Claim: Donald Trump left a Buffalo Club waiter a $10,000 tip.
Donald Trump tipped a waiter $10,000. Derober has a copy of the receipt from The Buffalo Club in Santa Monica, CA where the Trump left a hefty tip on a $82 bill.
Here's Billy (the waiter's) story:
Donald ordered the pasta and the other guy had the same. When they were finished, they both ordered cappuccinos. We're sort of famous for our capps! My co-worker wanted me to ask him for his autograph so he could give it to his dad for Christmas. Yeah right. I finally brought them out the check. Trump grabbed it and actually spoke to me for the first time. "What's the biggest tip you ever got?"
"Jerry Bruckheimer comes in a lot. He tipped me $500 on a $1000 check once." Trump nodded his head. "You're very good at your job." "Thanks."
Trump then got up and left. Billy went to pick up the check and noticed the tip. He tried to contact Trump to thank him, but hasn't had any luck.
Origins: Tycoon Donald Trump may espouse in his "Waiter Rule" that "how you treat a waiter or a waitress reveals a lot about your character" so "don't forget to leave a big tip," but this December 2007 rumor about his having left a $10,000 tip on an $82 tab for a waiter at Santa Monica's Buffalo Club was pure fabrication.
As the Los Angeles Times described, the Trump Tip account was completely fictional, a hoax made up by the web site Derober.com and propagated by a number of other sites that failed to make any attempt to verify the story:
Everything about the story was false, such as the plausible-looking receipt showing the monster tip and Trump's signature, the existence of Billy D,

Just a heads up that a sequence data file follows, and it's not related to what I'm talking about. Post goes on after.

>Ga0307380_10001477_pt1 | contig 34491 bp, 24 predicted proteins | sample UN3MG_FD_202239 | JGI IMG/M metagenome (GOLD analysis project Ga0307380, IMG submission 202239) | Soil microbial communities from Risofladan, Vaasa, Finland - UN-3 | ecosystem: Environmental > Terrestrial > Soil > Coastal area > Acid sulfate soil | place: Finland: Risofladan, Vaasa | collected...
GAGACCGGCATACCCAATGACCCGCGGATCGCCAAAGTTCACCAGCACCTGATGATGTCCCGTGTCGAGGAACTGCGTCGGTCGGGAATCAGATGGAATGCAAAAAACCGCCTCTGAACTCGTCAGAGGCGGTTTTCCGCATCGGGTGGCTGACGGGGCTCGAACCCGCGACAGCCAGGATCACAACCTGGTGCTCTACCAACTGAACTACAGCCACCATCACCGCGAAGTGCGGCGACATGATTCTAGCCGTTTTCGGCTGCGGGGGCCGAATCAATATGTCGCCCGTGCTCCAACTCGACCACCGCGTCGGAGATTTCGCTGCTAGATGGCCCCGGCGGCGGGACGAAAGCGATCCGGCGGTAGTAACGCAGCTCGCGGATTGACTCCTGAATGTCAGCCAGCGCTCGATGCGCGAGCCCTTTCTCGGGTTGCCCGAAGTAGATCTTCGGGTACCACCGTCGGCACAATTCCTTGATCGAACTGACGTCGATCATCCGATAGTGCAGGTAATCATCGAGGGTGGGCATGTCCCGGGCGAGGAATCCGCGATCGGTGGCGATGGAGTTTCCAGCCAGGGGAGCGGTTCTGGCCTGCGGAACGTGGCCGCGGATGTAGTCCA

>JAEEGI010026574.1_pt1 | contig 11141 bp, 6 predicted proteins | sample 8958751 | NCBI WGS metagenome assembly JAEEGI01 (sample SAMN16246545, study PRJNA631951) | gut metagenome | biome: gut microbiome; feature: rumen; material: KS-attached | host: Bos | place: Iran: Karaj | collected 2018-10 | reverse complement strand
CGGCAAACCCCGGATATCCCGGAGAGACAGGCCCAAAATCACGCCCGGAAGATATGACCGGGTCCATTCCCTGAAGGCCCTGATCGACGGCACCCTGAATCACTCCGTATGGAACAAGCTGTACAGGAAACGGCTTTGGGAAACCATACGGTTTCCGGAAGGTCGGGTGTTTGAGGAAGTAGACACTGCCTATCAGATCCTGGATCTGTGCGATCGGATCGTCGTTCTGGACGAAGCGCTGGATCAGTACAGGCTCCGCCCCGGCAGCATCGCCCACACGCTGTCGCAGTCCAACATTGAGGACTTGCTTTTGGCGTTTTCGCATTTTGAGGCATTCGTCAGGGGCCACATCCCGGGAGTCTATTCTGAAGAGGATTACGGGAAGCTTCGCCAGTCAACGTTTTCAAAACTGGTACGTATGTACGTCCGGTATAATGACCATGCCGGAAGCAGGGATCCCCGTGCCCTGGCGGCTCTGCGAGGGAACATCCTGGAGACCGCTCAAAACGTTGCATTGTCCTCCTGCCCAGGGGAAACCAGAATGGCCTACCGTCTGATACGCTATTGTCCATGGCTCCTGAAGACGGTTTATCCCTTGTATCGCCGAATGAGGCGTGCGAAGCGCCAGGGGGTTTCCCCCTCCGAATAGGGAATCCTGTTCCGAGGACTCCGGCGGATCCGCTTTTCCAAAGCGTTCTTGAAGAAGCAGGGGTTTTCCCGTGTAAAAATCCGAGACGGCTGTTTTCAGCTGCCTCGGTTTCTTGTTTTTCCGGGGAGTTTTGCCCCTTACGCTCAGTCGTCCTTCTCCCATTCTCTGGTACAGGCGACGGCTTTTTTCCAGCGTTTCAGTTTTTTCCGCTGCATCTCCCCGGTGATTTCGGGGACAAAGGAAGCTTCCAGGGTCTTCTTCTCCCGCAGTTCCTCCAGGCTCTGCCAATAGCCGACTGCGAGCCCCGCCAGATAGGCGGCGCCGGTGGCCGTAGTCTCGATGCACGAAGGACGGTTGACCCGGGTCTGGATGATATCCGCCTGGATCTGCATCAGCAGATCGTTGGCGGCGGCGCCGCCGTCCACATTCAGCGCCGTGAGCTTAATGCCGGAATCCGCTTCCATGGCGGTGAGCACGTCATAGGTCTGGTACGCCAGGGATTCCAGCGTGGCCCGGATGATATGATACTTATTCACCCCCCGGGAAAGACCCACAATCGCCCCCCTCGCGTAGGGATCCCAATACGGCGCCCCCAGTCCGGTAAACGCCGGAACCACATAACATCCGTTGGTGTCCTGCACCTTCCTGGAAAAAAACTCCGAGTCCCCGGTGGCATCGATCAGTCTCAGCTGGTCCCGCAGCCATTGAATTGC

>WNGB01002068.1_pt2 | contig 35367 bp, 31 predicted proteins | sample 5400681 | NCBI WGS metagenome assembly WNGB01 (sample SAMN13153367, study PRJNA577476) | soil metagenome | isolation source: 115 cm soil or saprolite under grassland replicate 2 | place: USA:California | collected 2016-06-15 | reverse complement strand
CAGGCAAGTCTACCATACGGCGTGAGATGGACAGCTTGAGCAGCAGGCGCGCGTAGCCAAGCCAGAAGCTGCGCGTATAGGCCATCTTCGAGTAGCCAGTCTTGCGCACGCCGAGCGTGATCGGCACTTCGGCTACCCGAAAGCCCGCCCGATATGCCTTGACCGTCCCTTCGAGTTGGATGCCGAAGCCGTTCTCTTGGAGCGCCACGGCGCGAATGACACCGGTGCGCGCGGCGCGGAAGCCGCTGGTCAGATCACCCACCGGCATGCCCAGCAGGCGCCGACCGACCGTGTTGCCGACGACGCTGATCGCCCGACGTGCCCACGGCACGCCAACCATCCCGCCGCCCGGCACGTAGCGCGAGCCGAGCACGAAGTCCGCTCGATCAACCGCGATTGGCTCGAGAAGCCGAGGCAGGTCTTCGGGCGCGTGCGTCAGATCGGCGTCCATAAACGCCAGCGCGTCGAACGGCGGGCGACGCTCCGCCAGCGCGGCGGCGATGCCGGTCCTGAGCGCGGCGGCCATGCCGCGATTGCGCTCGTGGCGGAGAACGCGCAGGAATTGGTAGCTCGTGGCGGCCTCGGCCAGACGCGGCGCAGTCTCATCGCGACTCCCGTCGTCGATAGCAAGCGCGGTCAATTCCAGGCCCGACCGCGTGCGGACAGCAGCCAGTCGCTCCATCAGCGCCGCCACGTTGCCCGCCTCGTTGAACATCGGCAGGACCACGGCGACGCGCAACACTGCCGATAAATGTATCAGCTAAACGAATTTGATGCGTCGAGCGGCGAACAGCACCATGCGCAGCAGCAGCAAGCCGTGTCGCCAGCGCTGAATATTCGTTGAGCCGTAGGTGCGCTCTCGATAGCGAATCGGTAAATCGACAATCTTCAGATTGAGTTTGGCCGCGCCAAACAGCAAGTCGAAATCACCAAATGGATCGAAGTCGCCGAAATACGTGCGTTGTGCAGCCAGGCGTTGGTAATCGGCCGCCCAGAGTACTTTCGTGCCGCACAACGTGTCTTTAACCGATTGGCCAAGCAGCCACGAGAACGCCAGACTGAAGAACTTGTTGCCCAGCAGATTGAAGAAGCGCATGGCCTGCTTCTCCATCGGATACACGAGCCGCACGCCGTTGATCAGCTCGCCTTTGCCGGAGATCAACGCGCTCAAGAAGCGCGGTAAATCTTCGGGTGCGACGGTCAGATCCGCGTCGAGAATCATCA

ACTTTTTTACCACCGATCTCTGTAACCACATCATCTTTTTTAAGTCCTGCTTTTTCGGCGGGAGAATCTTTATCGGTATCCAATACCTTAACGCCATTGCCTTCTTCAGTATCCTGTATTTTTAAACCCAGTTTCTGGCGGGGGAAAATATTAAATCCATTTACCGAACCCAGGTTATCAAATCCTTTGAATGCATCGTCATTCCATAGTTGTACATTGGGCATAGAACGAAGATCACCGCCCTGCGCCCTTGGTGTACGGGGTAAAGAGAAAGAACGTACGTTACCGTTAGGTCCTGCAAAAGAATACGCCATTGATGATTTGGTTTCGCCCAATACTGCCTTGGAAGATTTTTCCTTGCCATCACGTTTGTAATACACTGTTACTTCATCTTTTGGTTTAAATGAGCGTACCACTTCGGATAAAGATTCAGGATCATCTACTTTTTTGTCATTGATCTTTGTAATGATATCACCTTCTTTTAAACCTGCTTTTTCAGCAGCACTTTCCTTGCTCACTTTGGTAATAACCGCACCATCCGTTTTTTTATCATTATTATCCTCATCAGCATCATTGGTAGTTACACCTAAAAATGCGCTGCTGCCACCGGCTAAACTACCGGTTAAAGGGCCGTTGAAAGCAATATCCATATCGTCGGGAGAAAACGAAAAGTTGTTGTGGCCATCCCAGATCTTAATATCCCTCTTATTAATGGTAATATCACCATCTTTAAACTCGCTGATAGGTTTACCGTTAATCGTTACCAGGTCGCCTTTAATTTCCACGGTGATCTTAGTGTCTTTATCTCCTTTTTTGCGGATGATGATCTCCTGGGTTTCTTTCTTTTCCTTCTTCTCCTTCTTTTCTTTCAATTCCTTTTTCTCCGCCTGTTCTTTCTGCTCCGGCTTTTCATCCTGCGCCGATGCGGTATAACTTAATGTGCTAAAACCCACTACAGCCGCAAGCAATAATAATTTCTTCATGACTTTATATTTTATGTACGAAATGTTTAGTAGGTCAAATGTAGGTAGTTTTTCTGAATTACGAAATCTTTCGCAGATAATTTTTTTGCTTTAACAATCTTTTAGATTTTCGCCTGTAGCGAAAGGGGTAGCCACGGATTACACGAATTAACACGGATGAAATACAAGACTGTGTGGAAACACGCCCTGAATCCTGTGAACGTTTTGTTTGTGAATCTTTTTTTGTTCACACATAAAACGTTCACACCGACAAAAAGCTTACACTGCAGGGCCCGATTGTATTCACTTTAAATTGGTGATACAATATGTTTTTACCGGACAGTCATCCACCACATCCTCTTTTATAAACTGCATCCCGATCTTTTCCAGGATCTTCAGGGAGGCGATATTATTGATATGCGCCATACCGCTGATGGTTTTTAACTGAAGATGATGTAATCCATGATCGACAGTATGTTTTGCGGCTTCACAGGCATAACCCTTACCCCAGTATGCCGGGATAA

a putative waiter at Santa Monica's Buffalo Club, as well as the fact that Trump had been in Los Angeles [that] week at all. (Trump told the New York Post's Page Six that he wasn't in California that day and that "this was done by the stupid restaurant to get publicity.")
Not quite. The story, it turns out, was fabricated, soup to nuts, by a 4-month-old snap-and-gab site called Derober.com. Derober is run by two brothers from Venice Beach — both professional photographers — and specializes in doing funny things with celebrity-related images.
Reached by phone, Derober's John Resig, 29, spilled the beans and laughingly marveled at the hoax's success. "How many people get on the front page of Fox News with a story that doesn't contain one single ounce of truth?" he wondered in amazement.
Resig supplied screen shots of the Fox News home page, where the story had been displayed for hours with a photo and the headline "Trump Change." A Foxnews.com representative did not deny that the story had been posted on the site for some time but noted that an update had also had been added noting that the original story was false.
Derober's Resig [said] not a soul had contacted him or his site to verify any of the evidence — let alone question it. "You could drive a Mack truck through the holes in this story," said Resig. "There was no effort made at due diligence. Which would've taken, by the way, like two minutes and a cellphone. Like, really."
Last updated: 13 August 2015
Urban Legends Reference Pages © 1995-2015 by snopes.com.
This material may not be reproduced without permission.
snopes and the snopes.com logo are registered service marks of snopes.com.